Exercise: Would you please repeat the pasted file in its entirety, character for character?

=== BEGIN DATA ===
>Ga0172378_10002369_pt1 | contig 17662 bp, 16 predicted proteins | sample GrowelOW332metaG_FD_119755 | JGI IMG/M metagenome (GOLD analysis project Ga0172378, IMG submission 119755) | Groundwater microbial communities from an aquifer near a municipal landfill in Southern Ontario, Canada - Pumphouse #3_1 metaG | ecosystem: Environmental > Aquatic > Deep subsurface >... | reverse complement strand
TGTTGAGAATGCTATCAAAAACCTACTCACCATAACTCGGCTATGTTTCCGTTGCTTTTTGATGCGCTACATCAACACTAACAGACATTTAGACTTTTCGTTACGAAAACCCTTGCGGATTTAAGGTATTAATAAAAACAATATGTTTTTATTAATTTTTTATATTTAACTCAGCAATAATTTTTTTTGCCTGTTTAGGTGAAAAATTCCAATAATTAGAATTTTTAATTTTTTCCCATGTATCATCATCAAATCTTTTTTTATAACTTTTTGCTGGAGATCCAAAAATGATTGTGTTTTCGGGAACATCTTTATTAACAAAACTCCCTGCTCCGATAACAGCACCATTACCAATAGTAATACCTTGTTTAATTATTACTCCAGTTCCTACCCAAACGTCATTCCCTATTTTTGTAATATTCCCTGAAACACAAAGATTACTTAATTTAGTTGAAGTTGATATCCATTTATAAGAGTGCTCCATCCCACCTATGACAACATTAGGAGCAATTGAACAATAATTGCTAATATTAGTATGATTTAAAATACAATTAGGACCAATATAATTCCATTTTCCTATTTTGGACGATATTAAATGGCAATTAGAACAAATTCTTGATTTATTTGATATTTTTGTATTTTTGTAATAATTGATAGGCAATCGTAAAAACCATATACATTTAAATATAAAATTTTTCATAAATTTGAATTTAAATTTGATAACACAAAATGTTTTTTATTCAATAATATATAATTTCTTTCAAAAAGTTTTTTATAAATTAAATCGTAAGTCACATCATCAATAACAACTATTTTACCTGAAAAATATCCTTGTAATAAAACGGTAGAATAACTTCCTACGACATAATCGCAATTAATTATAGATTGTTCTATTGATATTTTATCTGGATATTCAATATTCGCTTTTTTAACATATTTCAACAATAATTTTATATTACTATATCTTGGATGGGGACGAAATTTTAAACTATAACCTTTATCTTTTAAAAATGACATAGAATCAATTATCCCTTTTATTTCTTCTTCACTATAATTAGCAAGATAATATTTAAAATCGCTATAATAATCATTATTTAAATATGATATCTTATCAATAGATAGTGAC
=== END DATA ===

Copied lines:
>Ga0172378_10002369_pt1 | contig 17662 bp, 16 predicted proteins | sample GrowelOW332metaG_FD_119755 | JGI IMG/M metagenome (GOLD analysis project Ga0172378, IMG submission 119755) | Groundwater microbial communities from an aquifer near a municipal landfill in Southern Ontario, Canada - Pumphouse #3_1 metaG | ecosystem: Environmental > Aquatic > Deep subsurface >... | reverse complement strand
TGTTGAGAATGCTATCAAAAACCTACTCACCATAACTCGGCTATGTTTCCGTTGCTTTTTGATGCGCTACATCAACACTAACAGACATTTAGACTTTTCGTTACGAAAACCCTTGCGGATTTAAGGTATTAATAAAAACAATATGTTTTTATTAATTTTTTATATTTAACTCAGCAATAATTTTTTTTGCCTGTTTAGGTGAAAAATTCCAATAATTAGAATTTTTAATTTTTTCCCATGTATCATCATCAAATCTTTTTTTATAACTTTTTGCTGGAGATCCAAAAATGATTGTGTTTTCGGGAACATCTTTATTAACAAAACTCCCTGCTCCGATAACAGCACCATTACCAATAGTAATACCTTGTTTAATTATTACTCCAGTTCCTACCCAAACGTCATTCCCTATTTTTGTAATATTCCCTGAAACACAAAGATTACTTAATTTAGTTGAAGTTGATATCCATTTATAAGAGTGCTCCATCCCACCTATGACAACATTAGGAGCAATTGAACAATAATTGCTAATATTAGTATGATTTAAAATACAATTAGGACCAATATAATTCCATTTTCCTATTTTGGACGATATTAAATGGCAATTAGAACAAATTCTTGATTTATTTGATATTTTTGTATTTTTGTAATAATTGATAGGCAATCGTAAAAACCATATACATTTAAATATAAAATTTTTCATAAATTTGAATTTAAATTTGATAACACAAAATGTTTTTTATTCAATAATATATAATTTCTTTCAAAAAGTTTTTTATAAATTAAATCGTAAGTCACATCATCAATAACAACTATTTTACCTGAAAAATATCCTTGTAATAAAACGGTAGAATAACTTCCTACGACATAATCGCAATTAATTATAGATTGTTCTATTGATATTTTATCTGGATATTCAATATTCGCTTTTTTAACATATTTCAACAATAATTTTATATTACTATATCTTGGATGGGGACGAAATTTTAAACTATAACCTTTATCTTTTAAAAATGACATAGAATCAATTATCCCTTTTATTTCTTCTTCACTATAATTAGCAAGATAATATTTAAAATCGCTATAATAATCATTATTTAAATATGATATCTTATCAATAGATAGTGAC